BWW Review: JASON ROBERT BROWN at Feinstein's/54 Below Is Essential Fare For Concert-goers As it happens, for his concert this week, Mr. Brown invited Rachel Tucker, she of Wicked fame, and two previous 54 Below solo shows. Ms. Tucker took a night off from her Come From Away schedule to join JRB on four numbers more suited to her aesthetic than his (though it might be interesting to hear Brown sing "Another Life" at some point) and the lady brought a special quality to the program, particularly with "Mary Mallon," a song that Mr. Brown has performed in previous concerts with what he suggests is a less-than-qualified Irish accent - not an issue for the Irish-born former Elphaba. Ms. Tucker's inclusion in the evening was both exciting and heartwarming, for her talents as a musical storyteller are considerable, and her voice, beyond beautiful. Before the first of her four numbers, the singing actress did remark on the fact that she would need some lyric sheets because JRB's lyrics can tend to overwhelm... and regular Broadway World Cabaret readers know about the general distaste I have for the reading of lyrics during a nightclub act. Surprisingly, I am satisfied giving Rachel Tucker a free pass on this one because she's right: Jason Robert Brown lyrics are intimidating, especially when you're an actor giving up their night off from a Broadway show to perform four Brown songs in a one-off concert. Also, Ms. Tucker's performances of the three songs that required occasional glances at the music stand to her right did not suffer, greatly, from the distraction, although when the Broadway alum performed "You Don't Know This Man" from memory, the quality of the storytelling increased exponentially. There is no benefit in judging Ms. Tucker harshly for being so human as to need a little help with some Jason Robert Brown lyrics... especially when Brown, himself, had a few moments of humanity, moments that made the night even better, still.

BWW Review: JASON ROBERT BROWN at Feinstein's/54 Below Is Essential Fare For Concert-goers During the concert, there were little mishaps that Mr. Brown and the band had to correct in real-time. The thrill of watching musical proficients at their most adept is unbeatable. With the Maestro calling out to them to go back to a certain measure or perhaps urging them to vamp while he found himself, the audience was given an opportunity to observe the shorthand that the artists share, in action. Having Jason Robert Brown make fun of himself for forgetting his own lyrics before pulling the charts off the piano to ask a patron in the front row if they can read the tiny font just reminds the audience that, although a genius, he is also a man. He's just a man who can do anything, including share his humanity, his personality, his humor, and his gratitude, for Mr. Brown was effusive and straightforward with his praise and appreciation for his band, one of the best this writer has ever heard. The entire experience of seeing Brown and co. in action was a happy one that has, at long last, made clear to this writer the popularity of his concerts and the devotion of the fans who make those concerts sellouts. I only wish I could go back in time and tell that person who insisted upon the performance limitations of musical theater writers just how wrong they were because this musical theater writer is one of the best performers currently selling out their shows. I can't wait for the next one.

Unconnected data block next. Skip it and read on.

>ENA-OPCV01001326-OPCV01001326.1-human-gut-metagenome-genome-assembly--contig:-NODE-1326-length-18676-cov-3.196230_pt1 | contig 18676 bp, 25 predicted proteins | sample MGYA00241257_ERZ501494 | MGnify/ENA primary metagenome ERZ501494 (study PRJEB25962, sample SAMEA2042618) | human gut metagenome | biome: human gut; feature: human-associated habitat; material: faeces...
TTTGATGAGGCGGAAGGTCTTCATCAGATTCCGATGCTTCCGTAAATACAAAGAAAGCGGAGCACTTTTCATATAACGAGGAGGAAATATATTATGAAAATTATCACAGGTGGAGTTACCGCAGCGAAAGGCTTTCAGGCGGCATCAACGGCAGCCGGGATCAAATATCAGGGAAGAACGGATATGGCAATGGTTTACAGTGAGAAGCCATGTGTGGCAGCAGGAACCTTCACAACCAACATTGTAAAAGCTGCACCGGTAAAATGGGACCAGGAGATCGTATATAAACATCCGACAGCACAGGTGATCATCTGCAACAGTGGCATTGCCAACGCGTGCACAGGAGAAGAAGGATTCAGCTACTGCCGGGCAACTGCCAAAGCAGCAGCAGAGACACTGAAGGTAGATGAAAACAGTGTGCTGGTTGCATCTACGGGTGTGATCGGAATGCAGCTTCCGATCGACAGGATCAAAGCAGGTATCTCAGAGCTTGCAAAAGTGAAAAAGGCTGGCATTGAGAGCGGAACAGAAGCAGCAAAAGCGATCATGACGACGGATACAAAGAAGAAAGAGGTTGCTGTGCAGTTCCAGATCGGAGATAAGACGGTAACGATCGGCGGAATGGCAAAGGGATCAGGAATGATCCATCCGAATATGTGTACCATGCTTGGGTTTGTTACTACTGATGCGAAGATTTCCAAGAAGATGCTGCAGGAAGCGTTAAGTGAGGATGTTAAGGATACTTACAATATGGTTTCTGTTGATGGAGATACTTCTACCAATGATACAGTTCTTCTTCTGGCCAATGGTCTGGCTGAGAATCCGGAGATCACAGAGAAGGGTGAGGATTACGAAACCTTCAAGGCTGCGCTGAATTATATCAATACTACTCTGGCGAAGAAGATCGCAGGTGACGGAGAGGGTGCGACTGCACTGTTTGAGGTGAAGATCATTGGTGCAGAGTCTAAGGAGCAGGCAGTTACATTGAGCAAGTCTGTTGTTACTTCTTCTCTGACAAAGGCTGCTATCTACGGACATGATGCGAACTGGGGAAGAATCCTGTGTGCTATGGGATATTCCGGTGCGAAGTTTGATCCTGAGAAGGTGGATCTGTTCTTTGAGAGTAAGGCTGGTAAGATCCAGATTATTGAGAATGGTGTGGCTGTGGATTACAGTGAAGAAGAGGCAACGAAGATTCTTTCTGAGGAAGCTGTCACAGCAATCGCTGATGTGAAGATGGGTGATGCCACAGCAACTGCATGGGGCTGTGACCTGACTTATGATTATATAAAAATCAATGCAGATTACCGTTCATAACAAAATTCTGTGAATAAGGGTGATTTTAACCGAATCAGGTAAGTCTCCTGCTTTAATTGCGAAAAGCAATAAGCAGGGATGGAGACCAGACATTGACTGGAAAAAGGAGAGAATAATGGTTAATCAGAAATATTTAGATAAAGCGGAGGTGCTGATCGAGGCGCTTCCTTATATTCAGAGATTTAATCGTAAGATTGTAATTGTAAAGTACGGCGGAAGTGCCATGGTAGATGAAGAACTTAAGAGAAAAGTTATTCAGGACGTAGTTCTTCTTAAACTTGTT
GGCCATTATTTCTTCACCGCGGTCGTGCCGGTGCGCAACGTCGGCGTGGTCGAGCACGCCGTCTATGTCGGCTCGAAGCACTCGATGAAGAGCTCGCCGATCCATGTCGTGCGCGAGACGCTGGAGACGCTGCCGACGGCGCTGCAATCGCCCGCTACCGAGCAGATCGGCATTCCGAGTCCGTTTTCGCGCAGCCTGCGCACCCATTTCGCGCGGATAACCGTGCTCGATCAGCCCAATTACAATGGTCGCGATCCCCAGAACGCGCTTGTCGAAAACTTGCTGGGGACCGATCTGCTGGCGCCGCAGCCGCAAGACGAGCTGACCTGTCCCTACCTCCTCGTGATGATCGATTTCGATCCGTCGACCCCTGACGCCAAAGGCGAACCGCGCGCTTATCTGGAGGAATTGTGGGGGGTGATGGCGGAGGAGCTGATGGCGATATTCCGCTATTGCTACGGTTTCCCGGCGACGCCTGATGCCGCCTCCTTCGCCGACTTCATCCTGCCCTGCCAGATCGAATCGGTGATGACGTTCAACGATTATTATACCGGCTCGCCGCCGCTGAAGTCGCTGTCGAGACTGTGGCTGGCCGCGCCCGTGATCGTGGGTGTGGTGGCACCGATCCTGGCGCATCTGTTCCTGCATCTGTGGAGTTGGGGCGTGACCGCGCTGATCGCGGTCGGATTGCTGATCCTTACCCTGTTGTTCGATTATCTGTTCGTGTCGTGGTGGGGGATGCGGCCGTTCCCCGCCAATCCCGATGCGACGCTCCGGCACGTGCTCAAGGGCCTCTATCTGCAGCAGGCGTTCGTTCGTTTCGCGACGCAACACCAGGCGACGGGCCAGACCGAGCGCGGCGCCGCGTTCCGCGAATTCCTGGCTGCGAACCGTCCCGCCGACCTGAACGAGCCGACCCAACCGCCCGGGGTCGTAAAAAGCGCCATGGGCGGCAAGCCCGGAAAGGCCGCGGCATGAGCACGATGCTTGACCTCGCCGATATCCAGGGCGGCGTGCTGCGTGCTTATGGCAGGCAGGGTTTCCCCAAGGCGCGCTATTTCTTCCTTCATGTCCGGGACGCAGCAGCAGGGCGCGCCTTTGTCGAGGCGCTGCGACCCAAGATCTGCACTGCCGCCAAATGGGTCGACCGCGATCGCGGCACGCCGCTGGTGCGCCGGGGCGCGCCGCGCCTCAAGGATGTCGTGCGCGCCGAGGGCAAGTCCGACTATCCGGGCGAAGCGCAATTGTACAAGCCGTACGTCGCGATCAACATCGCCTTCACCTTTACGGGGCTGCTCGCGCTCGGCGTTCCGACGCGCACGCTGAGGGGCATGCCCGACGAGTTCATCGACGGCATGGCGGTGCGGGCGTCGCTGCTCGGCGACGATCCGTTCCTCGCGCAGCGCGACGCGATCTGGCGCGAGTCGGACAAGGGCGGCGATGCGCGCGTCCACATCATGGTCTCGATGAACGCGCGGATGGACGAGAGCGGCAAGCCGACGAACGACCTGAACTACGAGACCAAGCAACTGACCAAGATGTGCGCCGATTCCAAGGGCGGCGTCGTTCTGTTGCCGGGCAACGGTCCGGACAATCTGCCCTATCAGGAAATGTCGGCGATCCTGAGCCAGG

The Jason Robert Brown band is made up of exceptional Jamie Eblen, superb Lisette Santiago, magnificent Randy Landau, outstanding Gary Sieger, and terrific Todd Reynolds. They were, to put it mildly, out of this world.

Find great shows to see at the 54 Below website HERE.

THIS is the Jason Robert Brown website.

Visit the Rachel Tucker website HERE.

BWW Review: JASON ROBERT BROWN at Feinstein's/54 Below Is Essential Fare For Concert-goers

BWW Review: JASON ROBERT BROWN at Feinstein's/54 Below Is Essential Fare For Concert-goers BWW Review: JASON ROBERT BROWN at Feinstein's/54 Below Is Essential Fare For Concert-goers BWW Review: JASON ROBERT BROWN at Feinstein's/54 Below Is Essential Fare For Concert-goers BWW Review: JASON ROBERT BROWN at Feinstein's/54 Below Is Essential Fare For Concert-goers BWW Review: JASON ROBERT BROWN at Feinstein's/54 Below Is Essential Fare For Concert-goers BWW Review: JASON ROBERT BROWN at Feinstein's/54 Below Is Essential Fare For Concert-goers BWW Review: JASON ROBERT BROWN at Feinstein's/54 Below Is Essential Fare For Concert-goers

BWW Review: JASON ROBERT BROWN at Feinstein's/54 Below Is Essential Fare For Concert-goers

BWW Review: JASON ROBERT BROWN at Feinstein's/54 Below Is Essential Fare For Concert-goers BWW Review: JASON ROBERT BROWN at Feinstein's/54 Below Is Essential Fare For Concert-goers BWW Review: JASON ROBERT BROWN at Feinstein's/54 Below Is Essential Fare For Concert-goers BWW Review: JASON ROBERT BROWN at Feinstein's/54 Below Is Essential Fare For Concert-goers BWW Review: JASON ROBERT BROWN at Feinstein's/54 Below Is Essential Fare For Concert-goers BWW Review: JASON ROBERT BROWN at Feinstein's/54 Below Is Essential Fare For Concert-goers BWW Review: JASON ROBERT BROWN at Feinstein's/54 Below Is Essential Fare For Concert-goers BWW Review: JASON ROBERT BROWN at Feinstein's/54 Below Is Essential Fare For Concert-goers BWW Review: JASON ROBERT BROWN at Feinstein's/54 Below Is Essential Fare For Concert-goers BWW Review: JASON ROBERT BROWN at Feinstein's/54 Below Is Essential Fare For Concert-goers

Photos by Stephen Mosher


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From This Author - Stephen Mosher